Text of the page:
MAINSTREAM car makers frequently profess to have stepped-up a gear and delivered a premium product that can rival the likes of Audi, BMW and Mercedes.
I've almost lost count of the number of times I've heard such claims over the years.
To be fair it is not something Peugeot have been shouting about when it comes to the 508 saloon - but perhaps they should be.
The 508 scores highly in the looks department with its classy and sleek lines.
Peugeot have called it a fastback rather than a saloon and its easy to see why.
Its coupe infused styling works wonderfully and it has the added bonus of hatchback practicality.
It's certainly a car that exudes desirability from every pore and as a consequence should age well.
Step inside and the 508 also scores highly, with a distinctly premium feel to the interior and an air of modernity.
There are trademark Peugeot features like the small steering wheel (something I have grown to rather like), a large instrument display screen behind it and piano style keys to control many of the vehicle's functions.
Overall the French car maker has really upped its game with the 508 and deserves due credit for doing so.
As such it is a very worthy competitor against mainstream rivals like the Vauxhall Insignia or Ford Mondeo and for anyone who is prepared to overcome their badge snobbery actually worth a look against the likes of an Audi A4, BMW 3 Series or Mercedes C-Class.
It is certainly way cheaper and though it might fall short in some respects it has a pretty good go and those good looks really do carry it a long way.
The range is competitively priced at the bottom end, starting at just over £25,000 for an Active manual model with a 1.5-litre diesel engine.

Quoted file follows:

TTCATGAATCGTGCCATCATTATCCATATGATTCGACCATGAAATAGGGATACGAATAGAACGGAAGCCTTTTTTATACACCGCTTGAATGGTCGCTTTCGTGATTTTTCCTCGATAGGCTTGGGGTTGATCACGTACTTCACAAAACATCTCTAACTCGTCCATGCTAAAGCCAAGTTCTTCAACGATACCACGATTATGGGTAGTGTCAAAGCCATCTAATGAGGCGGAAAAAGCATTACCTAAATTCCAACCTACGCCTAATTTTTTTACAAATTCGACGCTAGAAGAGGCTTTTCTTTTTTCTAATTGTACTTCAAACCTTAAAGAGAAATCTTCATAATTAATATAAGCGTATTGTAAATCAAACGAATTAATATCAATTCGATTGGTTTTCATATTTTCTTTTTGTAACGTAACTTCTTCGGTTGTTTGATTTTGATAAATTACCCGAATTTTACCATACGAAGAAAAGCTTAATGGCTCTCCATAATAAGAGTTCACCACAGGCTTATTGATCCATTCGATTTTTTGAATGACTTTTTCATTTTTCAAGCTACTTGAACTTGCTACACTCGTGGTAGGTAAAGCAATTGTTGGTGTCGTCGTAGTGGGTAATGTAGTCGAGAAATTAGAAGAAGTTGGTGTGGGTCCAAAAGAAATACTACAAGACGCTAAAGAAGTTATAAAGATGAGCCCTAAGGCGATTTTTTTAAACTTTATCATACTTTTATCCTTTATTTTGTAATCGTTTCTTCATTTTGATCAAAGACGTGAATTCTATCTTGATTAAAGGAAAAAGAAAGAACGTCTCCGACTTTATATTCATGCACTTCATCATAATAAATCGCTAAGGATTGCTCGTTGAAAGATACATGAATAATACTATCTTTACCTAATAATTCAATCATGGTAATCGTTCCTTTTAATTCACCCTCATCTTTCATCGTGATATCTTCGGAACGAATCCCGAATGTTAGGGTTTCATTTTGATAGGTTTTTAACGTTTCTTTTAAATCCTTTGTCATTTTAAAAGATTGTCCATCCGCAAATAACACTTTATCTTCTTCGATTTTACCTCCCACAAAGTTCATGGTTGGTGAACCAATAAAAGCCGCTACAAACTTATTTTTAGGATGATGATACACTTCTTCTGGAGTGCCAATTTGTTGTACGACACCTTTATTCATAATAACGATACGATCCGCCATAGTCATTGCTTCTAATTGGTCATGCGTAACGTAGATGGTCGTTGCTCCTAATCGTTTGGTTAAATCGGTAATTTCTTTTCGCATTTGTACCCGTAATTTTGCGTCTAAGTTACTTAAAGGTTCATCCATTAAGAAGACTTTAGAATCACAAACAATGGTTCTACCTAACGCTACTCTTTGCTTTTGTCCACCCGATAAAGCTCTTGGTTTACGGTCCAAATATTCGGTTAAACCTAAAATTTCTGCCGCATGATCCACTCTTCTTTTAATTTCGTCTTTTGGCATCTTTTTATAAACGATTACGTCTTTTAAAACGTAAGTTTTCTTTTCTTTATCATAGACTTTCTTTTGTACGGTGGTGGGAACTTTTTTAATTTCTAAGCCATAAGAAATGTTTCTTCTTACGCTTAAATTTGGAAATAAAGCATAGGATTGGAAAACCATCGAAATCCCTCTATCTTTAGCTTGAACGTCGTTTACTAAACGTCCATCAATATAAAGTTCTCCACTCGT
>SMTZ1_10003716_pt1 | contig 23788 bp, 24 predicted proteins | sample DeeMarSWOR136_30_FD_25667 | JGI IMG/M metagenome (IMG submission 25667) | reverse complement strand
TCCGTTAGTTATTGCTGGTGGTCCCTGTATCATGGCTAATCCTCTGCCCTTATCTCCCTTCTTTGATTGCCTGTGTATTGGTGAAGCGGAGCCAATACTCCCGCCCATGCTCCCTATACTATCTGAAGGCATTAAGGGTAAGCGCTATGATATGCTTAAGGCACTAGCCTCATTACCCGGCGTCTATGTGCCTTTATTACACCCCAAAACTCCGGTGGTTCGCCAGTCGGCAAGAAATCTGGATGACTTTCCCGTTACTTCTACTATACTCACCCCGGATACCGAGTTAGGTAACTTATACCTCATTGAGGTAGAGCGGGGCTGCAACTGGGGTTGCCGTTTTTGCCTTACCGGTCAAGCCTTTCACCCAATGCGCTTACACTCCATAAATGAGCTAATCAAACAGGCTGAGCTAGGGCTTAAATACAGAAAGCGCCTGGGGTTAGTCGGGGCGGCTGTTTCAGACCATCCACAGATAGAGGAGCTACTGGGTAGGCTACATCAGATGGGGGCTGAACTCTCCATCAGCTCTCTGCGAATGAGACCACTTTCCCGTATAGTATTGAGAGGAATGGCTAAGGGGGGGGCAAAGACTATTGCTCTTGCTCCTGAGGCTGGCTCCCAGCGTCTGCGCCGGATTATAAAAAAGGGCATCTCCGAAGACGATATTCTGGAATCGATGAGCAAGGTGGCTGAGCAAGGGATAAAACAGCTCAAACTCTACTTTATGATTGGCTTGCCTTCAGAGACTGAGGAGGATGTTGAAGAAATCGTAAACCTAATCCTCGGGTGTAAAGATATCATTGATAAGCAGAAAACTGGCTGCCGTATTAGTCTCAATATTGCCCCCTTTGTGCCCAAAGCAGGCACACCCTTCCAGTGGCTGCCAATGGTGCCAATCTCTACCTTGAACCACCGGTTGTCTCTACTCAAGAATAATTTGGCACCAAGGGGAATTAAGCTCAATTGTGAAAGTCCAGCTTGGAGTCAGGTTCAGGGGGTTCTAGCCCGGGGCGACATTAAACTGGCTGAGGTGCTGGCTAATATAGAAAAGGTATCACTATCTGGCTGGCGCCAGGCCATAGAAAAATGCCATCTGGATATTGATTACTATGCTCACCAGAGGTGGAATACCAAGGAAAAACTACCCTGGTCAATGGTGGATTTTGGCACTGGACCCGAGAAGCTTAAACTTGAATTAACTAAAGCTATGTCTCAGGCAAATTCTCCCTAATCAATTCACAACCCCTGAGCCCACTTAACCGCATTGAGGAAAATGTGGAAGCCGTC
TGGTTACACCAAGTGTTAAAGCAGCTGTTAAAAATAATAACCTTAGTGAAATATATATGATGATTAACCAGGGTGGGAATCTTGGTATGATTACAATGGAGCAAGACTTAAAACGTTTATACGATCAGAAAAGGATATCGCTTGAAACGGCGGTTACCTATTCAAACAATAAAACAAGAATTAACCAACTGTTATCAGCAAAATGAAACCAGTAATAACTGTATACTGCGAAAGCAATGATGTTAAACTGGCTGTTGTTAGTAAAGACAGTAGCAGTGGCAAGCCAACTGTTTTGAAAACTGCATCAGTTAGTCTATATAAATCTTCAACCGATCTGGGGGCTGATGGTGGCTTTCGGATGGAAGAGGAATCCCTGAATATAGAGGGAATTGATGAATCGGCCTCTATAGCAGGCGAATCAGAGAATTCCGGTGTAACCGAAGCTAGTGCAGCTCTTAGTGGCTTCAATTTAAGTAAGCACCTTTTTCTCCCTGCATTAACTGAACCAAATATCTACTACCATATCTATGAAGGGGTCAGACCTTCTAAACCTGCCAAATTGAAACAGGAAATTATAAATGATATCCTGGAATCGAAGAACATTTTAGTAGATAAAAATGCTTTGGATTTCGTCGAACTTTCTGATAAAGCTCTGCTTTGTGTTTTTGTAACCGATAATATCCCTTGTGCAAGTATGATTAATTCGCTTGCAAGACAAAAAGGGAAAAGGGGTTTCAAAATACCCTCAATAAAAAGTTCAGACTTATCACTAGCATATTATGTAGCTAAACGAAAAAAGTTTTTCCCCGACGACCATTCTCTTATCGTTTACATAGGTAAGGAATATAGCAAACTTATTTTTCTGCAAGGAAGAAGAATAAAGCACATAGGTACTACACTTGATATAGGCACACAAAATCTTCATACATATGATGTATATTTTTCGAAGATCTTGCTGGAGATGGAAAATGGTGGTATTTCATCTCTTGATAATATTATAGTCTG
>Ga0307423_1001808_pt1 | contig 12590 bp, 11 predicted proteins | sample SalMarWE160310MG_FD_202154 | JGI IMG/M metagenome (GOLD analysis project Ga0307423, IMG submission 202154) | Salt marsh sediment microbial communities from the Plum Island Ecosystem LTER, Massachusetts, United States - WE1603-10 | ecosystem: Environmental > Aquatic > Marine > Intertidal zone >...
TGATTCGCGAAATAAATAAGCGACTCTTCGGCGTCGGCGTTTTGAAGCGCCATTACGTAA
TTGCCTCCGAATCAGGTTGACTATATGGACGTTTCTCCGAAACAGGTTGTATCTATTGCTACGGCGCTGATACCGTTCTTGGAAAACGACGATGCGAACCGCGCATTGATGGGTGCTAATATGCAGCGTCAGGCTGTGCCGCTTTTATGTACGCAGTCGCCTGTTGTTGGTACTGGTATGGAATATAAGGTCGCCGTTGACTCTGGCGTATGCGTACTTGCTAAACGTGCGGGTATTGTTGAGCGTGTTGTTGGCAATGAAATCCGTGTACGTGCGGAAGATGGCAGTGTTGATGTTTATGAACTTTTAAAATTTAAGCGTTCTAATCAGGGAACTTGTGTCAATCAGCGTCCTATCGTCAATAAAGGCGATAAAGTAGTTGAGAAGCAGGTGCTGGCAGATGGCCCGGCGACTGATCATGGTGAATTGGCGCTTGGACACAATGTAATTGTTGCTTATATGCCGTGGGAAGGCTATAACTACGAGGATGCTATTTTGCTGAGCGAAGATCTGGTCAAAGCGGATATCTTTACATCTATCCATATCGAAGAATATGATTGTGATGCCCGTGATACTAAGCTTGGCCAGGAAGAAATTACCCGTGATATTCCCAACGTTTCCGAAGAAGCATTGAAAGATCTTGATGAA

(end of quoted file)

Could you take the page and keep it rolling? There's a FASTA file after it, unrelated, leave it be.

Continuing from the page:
This high spec GT model with the higher powered of two 1.6-litre turbocharged petrol engines under the bonnet would set you back considerably more at more than £36,000 but for that you do get a lot.
The equipment list includes leather upholstery, electric front seats adjustment with massage function, an upgraded and impressive sound system, powered tailgate, automatic headlights, adaptive cruise control and a veritable raft of safety functions and driver aids.
The GT, and all Allure spec and above models, get a 10in infotainment screen as opposed to an 8in one.
Other engine options include a 1.5-litre diesel with two power variants and a 2.0-litre diesel but the 1.6-litre petrol fitted to this car is in many ways the pick of the bunch.
It's a super smooth and refined unit that feels sprightly, yet also manages to deliver impressive economy.
With diesel increasingly being out of favour it definitely represents a very tempting option.
Another point in the 508's favour is thoroughly decent handling.
It sticks to the road like glue through the corners and has a distinct fun factor overall.
The ride quality is firm-ish, no doubt exacerbated by the big 19in alloy wheels that form part of the GT package, but never jarring or unpleasant.
It is aided by the adaptive suspension on higher specced models - ranging from eco to sport - which enables the driver to enhance characteristics according to what you're doing. The other settings are comfort and normal.